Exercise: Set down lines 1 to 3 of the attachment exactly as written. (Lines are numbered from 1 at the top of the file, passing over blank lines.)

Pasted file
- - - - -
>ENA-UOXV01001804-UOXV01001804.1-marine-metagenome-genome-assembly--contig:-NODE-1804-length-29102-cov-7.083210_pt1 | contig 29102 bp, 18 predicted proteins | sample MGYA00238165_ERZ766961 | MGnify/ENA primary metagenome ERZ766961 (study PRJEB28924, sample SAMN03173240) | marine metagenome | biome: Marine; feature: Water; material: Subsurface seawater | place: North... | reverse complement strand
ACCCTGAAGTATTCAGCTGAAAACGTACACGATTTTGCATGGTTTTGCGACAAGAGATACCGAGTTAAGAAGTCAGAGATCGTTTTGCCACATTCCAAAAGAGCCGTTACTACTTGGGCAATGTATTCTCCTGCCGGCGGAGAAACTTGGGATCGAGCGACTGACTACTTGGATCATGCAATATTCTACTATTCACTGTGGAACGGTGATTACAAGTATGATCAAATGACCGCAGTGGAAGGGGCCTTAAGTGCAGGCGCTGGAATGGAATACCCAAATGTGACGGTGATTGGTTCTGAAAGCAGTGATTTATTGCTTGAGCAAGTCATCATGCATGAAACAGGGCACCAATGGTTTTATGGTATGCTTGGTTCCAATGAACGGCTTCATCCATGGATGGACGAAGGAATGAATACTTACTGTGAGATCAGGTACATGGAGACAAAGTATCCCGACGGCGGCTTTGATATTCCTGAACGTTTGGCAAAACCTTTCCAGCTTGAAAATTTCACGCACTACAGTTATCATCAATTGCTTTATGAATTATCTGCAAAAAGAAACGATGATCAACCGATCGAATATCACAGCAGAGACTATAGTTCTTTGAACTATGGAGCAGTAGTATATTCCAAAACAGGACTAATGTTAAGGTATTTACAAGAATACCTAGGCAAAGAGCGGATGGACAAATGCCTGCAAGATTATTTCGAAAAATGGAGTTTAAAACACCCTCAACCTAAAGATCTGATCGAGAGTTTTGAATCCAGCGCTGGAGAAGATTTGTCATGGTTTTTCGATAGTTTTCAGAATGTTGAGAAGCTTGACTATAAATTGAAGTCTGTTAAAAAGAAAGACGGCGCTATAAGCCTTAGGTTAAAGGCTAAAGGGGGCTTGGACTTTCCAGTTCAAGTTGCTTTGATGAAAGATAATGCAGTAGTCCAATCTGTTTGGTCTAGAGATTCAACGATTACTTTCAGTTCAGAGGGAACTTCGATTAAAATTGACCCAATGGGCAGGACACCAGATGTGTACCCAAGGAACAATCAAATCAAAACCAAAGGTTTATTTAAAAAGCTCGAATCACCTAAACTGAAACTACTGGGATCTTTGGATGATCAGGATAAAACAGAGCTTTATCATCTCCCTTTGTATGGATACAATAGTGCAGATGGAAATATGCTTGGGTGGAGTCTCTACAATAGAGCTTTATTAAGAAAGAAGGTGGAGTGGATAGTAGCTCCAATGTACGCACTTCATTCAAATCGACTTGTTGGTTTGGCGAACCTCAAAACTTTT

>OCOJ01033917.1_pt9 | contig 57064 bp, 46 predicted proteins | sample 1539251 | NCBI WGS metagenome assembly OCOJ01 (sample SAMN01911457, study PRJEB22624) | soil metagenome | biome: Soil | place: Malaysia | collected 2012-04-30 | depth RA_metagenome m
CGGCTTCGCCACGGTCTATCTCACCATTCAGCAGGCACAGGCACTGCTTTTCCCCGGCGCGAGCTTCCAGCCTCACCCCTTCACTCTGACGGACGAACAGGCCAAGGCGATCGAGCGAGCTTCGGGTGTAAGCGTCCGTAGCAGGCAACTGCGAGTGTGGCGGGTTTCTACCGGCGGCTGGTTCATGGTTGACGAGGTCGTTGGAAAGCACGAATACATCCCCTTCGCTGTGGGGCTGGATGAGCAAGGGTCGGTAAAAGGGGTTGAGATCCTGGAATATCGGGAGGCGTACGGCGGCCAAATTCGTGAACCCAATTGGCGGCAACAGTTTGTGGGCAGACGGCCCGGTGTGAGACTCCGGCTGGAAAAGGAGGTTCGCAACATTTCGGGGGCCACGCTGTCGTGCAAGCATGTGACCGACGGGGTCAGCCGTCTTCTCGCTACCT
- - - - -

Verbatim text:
>ENA-UOXV01001804-UOXV01001804.1-marine-metagenome-genome-assembly--contig:-NODE-1804-length-29102-cov-7.083210_pt1 | contig 29102 bp, 18 predicted proteins | sample MGYA00238165_ERZ766961 | MGnify/ENA primary metagenome ERZ766961 (study PRJEB28924, sample SAMN03173240) | marine metagenome | biome: Marine; feature: Water; material: Subsurface seawater | place: North... | reverse complement strand
ACCCTGAAGTATTCAGCTGAAAACGTACACGATTTTGCATGGTTTTGCGACAAGAGATACCGAGTTAAGAAGTCAGAGATCGTTTTGCCACATTCCAAAAGAGCCGTTACTACTTGGGCAATGTATTCTCCTGCCGGCGGAGAAACTTGGGATCGAGCGACTGACTACTTGGATCATGCAATATTCTACTATTCACTGTGGAACGGTGATTACAAGTATGATCAAATGACCGCAGTGGAAGGGGCCTTAAGTGCAGGCGCTGGAATGGAATACCCAAATGTGACGGTGATTGGTTCTGAAAGCAGTGATTTATTGCTTGAGCAAGTCATCATGCATGAAACAGGGCACCAATGGTTTTATGGTATGCTTGGTTCCAATGAACGGCTTCATCCATGGATGGACGAAGGAATGAATACTTACTGTGAGATCAGGTACATGGAGACAAAGTATCCCGACGGCGGCTTTGATATTCCTGAACGTTTGGCAAAACCTTTCCAGCTTGAAAATTTCACGCACTACAGTTATCATCAATTGCTTTATGAATTATCTGCAAAAAGAAACGATGATCAACCGATCGAATATCACAGCAGAGACTATAGTTCTTTGAACTATGGAGCAGTAGTATATTCCAAAACAGGACTAATGTTAAGGTATTTACAAGAATACCTAGGCAAAGAGCGGATGGACAAATGCCTGCAAGATTATTTCGAAAAATGGAGTTTAAAACACCCTCAACCTAAAGATCTGATCGAGAGTTTTGAATCCAGCGCTGGAGAAGATTTGTCATGGTTTTTCGATAGTTTTCAGAATGTTGAGAAGCTTGACTATAAATTGAAGTCTGTTAAAAAGAAAGACGGCGCTATAAGCCTTAGGTTAAAGGCTAAAGGGGGCTTGGACTTTCCAGTTCAAGTTGCTTTGATGAAAGATAATGCAGTAGTCCAATCTGTTTGGTCTAGAGATTCAACGATTACTTTCAGTTCAGAGGGAACTTCGATTAAAATTGACCCAATGGGCAGGACACCAGATGTGTACCCAAGGAACAATCAAATCAAAACCAAAGGTTTATTTAAAAAGCTCGAATCACCTAAACTGAAACTACTGGGATCTTTGGATGATCAGGATAAAACAGAGCTTTATCATCTCCCTTTGTATGGATACAATAGTGCAGATGGAAATATGCTTGGGTGGAGTCTCTACAATAGAGCTTTATTAAGAAAGAAGGTGGAGTGGATAGTAGCTCCAATGTACGCACTTCATTCAAATCGACTTGTTGGTTTGGCGAACCTCAAAACTTTT

>OCOJ01033917.1_pt9 | contig 57064 bp, 46 predicted proteins | sample 1539251 | NCBI WGS metagenome assembly OCOJ01 (sample SAMN01911457, study PRJEB22624) | soil metagenome | biome: Soil | place: Malaysia | collected 2012-04-30 | depth RA_metagenome m